Macklemore Makes Kendrick Lamar Look Like Malcolm X

This guy I know pretty well heard Macklemore for the first time about a year and a half ago. My speakerhead of a cousin had discovered him however he discovers soon-to-be-big artists (he listened to Wale back when people called him “Whale”). As soon as my cousin played “Thrift Shop,” my friend was hooked.

What hip-hop fan wouldn’t immediately approve of Macklemore’s lyricism and delivery? His verses tumble over each other in a carefully crafted way. Plus he has a great hip-hop voice, which, let’s face it, goes a long way in this game. Imagine what Biggie’s songs would be like if his voice sounded like yours probably does.

Anyway, my friend, who I won’t name for his sake, did what he always does when he discovers a new person or thing he likes: he Wikipedia’d the guy.

That’s how he learned Macklemore was a white dude from Seattle. “Oh,” my friend thought, like a kid expecting a PS4 for Christmas but instead getting a game for his PS3.

What a stupid reason to be disappointed. So what if Macklemore’s not black? Do all rappers have to be black? Are we now judging black and white rappers in separate categories? “He’s awesome for a white rapper, but only so-so compared to black ones.” Bogus.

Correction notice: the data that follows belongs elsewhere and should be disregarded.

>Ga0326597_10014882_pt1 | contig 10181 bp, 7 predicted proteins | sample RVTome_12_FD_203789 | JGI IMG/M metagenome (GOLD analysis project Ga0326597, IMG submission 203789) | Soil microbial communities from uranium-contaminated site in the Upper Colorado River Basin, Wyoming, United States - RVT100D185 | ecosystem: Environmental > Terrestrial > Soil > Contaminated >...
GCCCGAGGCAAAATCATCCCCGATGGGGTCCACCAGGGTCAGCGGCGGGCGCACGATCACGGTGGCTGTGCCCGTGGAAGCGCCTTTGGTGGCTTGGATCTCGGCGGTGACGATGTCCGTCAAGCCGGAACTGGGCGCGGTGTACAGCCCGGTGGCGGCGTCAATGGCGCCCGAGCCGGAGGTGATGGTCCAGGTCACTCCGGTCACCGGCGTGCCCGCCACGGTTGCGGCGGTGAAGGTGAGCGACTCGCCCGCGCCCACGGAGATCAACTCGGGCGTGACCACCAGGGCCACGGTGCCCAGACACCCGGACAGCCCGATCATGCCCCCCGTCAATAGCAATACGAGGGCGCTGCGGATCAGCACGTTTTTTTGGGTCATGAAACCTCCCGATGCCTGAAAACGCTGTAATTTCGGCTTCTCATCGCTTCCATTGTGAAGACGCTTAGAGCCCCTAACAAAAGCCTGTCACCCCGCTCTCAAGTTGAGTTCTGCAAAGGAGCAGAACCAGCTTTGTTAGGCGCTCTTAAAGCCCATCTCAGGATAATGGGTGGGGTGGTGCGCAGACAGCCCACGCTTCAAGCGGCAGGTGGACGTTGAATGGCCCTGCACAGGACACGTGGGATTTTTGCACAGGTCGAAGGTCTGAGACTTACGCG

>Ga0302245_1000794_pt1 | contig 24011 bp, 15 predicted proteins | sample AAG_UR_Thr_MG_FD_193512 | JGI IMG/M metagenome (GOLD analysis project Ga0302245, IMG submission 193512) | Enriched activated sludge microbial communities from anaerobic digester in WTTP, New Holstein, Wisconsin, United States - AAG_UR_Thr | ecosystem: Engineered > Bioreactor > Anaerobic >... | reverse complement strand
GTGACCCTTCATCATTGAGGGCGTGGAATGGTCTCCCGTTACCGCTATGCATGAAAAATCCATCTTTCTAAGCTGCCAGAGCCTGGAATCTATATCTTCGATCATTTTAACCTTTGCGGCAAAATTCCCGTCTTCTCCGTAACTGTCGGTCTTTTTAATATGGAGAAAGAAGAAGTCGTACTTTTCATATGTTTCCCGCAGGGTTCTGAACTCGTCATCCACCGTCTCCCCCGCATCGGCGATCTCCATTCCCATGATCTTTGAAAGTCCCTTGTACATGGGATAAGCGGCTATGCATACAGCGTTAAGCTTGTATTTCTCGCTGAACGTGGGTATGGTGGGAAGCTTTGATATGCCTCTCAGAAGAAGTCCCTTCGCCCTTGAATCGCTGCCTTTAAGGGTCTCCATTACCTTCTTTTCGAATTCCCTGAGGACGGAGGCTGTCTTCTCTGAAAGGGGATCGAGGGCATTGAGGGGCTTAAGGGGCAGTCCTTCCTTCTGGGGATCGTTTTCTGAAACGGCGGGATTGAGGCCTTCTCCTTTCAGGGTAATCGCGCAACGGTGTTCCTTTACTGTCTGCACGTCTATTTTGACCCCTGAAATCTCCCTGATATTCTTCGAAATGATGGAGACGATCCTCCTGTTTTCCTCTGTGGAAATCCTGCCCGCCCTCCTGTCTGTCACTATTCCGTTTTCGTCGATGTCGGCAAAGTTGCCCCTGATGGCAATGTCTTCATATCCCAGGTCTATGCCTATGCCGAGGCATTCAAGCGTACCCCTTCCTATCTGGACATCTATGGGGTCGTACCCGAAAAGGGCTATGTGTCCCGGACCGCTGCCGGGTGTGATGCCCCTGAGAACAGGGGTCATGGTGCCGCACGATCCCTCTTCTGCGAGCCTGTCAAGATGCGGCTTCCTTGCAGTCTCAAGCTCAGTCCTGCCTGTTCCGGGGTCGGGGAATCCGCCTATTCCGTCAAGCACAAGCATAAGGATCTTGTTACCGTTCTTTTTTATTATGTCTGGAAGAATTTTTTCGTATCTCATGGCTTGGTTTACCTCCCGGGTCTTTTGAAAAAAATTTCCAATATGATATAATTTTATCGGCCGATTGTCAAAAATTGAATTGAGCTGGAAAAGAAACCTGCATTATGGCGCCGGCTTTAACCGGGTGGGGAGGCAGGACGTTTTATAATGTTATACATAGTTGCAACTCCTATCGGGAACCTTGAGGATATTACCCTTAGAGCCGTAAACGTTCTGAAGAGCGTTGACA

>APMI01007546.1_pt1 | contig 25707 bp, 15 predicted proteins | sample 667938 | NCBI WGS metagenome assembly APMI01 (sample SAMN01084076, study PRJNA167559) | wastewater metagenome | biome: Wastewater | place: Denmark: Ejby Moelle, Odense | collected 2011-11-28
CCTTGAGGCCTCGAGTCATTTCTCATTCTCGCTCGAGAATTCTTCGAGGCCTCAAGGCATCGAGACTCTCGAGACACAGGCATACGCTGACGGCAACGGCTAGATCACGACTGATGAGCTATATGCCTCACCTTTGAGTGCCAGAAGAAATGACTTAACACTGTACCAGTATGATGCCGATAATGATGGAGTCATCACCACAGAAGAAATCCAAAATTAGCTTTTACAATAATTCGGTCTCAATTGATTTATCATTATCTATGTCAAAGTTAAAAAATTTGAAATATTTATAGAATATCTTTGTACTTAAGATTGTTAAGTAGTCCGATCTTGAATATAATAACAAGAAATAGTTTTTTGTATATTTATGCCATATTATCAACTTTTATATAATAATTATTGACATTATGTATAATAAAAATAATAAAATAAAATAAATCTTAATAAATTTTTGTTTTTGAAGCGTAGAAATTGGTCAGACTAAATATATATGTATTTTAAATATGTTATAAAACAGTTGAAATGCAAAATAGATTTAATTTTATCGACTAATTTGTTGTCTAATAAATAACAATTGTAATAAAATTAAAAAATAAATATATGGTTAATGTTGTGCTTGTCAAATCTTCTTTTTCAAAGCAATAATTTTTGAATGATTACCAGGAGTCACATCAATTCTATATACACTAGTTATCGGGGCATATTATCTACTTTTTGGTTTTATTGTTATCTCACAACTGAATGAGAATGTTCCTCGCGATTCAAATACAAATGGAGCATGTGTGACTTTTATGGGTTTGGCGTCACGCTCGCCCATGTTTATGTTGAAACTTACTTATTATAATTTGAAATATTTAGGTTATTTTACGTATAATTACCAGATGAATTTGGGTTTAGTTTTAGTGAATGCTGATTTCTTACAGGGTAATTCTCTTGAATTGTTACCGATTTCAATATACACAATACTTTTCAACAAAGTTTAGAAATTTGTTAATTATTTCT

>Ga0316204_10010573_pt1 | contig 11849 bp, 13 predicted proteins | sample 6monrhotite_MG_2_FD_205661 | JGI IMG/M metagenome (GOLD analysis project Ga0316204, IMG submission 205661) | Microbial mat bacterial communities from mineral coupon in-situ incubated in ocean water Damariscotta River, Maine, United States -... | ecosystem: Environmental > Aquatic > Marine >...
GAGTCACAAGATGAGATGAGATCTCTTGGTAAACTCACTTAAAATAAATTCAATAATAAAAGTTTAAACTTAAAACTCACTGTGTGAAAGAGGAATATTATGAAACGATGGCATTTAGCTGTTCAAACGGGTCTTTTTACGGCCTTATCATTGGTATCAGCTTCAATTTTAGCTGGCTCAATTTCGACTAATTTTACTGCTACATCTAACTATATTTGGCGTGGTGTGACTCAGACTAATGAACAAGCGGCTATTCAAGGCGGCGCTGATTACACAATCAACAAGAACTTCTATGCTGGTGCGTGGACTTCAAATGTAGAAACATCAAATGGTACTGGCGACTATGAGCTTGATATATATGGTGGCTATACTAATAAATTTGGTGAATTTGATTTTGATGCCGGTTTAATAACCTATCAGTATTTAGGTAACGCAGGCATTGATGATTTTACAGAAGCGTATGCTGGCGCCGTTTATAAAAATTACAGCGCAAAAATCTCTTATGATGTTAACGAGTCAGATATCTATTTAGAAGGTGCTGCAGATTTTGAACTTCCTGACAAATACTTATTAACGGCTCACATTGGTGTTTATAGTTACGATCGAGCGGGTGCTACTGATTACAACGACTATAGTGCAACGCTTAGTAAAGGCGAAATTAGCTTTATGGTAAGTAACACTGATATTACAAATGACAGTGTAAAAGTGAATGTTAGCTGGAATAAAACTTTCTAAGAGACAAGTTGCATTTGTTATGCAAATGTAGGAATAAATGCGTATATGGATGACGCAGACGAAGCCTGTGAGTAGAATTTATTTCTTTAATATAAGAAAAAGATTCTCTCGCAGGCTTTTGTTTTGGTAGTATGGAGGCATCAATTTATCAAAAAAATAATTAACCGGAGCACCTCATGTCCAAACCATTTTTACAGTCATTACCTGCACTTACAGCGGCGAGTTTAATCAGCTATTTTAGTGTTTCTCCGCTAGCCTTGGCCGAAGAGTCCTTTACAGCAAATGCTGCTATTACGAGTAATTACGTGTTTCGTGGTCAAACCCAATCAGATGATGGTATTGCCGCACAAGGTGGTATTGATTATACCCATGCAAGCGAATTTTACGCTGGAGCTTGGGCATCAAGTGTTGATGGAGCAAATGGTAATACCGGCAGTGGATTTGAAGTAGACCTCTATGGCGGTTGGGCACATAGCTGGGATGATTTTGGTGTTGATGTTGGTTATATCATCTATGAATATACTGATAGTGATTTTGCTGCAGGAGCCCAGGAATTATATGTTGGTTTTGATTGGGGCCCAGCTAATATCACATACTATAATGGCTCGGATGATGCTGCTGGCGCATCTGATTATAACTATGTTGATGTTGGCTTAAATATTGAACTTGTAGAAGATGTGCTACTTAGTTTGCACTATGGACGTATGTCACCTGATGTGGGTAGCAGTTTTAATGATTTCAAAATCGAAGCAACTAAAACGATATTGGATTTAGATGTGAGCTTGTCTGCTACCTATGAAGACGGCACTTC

When Macklemore took home four Grammys this past Sunday, including Rap Album of the Year for The Heist, critics labeled it an Elvis moment, another instance of white people taking over something traditionally black and gaining accolades for it. Even Gozamos got in on the act, asking followers on its Facebook page whether he was “gentrifying hip hop.”

Some accused Gozamos of making a racial issue out of nothing, that we were acting like those other sites run by Latino liberals who find a reason to cry wolf every 24 hours. There was a fiery argument on the Facebook page and possibly some hurt feelings.

So the editors had a little powwow this morning about the whole thing, and of course, we ended arguing with each other.

If I remember it right, we first debated whether hip hop was a black and Latino thing or not. We all agreed that, to borrow from Chef Gusteau’s motto, anyone can rap. Whether hip hop’s soul was multicultural was something we couldn’t agree on.

For my part, while anyone can be a great rapper no matter what their skin color is, hip hop is a black and Latino thing. In terms of who created it (blacks and Puerto Ricans in the South Bronx) and what the purpose it serves (“as an expression of poverty-stricken inner city minority youths“), hip hop has a color.

Just jazz was considered “jungle music” during the first decades of its existence, hip hop is urban jungle music. And only two groups of people predominate in America’s crumbling inner cities.

Even Eminem, the Great White Rapper himself, who’s compared himself to Elvis, thinks hip hop is a black thing. He said as much when he thought it important to point out that Source magazine was owned by white man back in 2003. Em knew hip hop’s core audience would have a problem with a reputable hip-hop magazine being owned by a white Harvard graduate.